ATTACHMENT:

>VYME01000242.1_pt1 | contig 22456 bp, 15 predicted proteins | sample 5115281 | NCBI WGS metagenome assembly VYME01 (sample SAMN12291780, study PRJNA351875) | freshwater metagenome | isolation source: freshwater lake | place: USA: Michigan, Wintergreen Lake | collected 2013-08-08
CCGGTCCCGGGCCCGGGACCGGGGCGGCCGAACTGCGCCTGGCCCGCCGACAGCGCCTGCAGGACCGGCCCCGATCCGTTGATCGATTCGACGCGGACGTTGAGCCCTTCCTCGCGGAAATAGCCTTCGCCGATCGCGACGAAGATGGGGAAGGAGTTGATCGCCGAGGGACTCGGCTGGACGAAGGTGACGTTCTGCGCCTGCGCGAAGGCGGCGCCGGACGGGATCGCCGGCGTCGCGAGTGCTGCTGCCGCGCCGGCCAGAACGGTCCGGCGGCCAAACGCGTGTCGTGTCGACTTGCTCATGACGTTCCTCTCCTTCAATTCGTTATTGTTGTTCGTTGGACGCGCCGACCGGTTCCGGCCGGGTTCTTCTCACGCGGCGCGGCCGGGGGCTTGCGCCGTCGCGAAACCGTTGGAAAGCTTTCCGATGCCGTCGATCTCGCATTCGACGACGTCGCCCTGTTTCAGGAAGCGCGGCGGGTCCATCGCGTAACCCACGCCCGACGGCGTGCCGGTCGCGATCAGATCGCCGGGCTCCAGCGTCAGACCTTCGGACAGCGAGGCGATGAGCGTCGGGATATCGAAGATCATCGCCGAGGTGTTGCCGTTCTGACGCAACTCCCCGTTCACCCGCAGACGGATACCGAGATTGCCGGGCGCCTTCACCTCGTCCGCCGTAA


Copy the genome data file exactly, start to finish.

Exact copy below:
>VYME01000242.1_pt1 | contig 22456 bp, 15 predicted proteins | sample 5115281 | NCBI WGS metagenome assembly VYME01 (sample SAMN12291780, study PRJNA351875) | freshwater metagenome | isolation source: freshwater lake | place: USA: Michigan, Wintergreen Lake | collected 2013-08-08
CCGGTCCCGGGCCCGGGACCGGGGCGGCCGAACTGCGCCTGGCCCGCCGACAGCGCCTGCAGGACCGGCCCCGATCCGTTGATCGATTCGACGCGGACGTTGAGCCCTTCCTCGCGGAAATAGCCTTCGCCGATCGCGACGAAGATGGGGAAGGAGTTGATCGCCGAGGGACTCGGCTGGACGAAGGTGACGTTCTGCGCCTGCGCGAAGGCGGCGCCGGACGGGATCGCCGGCGTCGCGAGTGCTGCTGCCGCGCCGGCCAGAACGGTCCGGCGGCCAAACGCGTGTCGTGTCGACTTGCTCATGACGTTCCTCTCCTTCAATTCGTTATTGTTGTTCGTTGGACGCGCCGACCGGTTCCGGCCGGGTTCTTCTCACGCGGCGCGGCCGGGGGCTTGCGCCGTCGCGAAACCGTTGGAAAGCTTTCCGATGCCGTCGATCTCGCATTCGACGACGTCGCCCTGTTTCAGGAAGCGCGGCGGGTCCATCGCGTAACCCACGCCCGACGGCGTGCCGGTCGCGATCAGATCGCCGGGCTCCAGCGTCAGACCTTCGGACAGCGAGGCGATGAGCGTCGGGATATCGAAGATCATCGCCGAGGTGTTGCCGTTCTGACGCAACTCCCCGTTCACCCGCAGACGGATACCGAGATTGCCGGGCGCCTTCACCTCGTCCGCCGTAA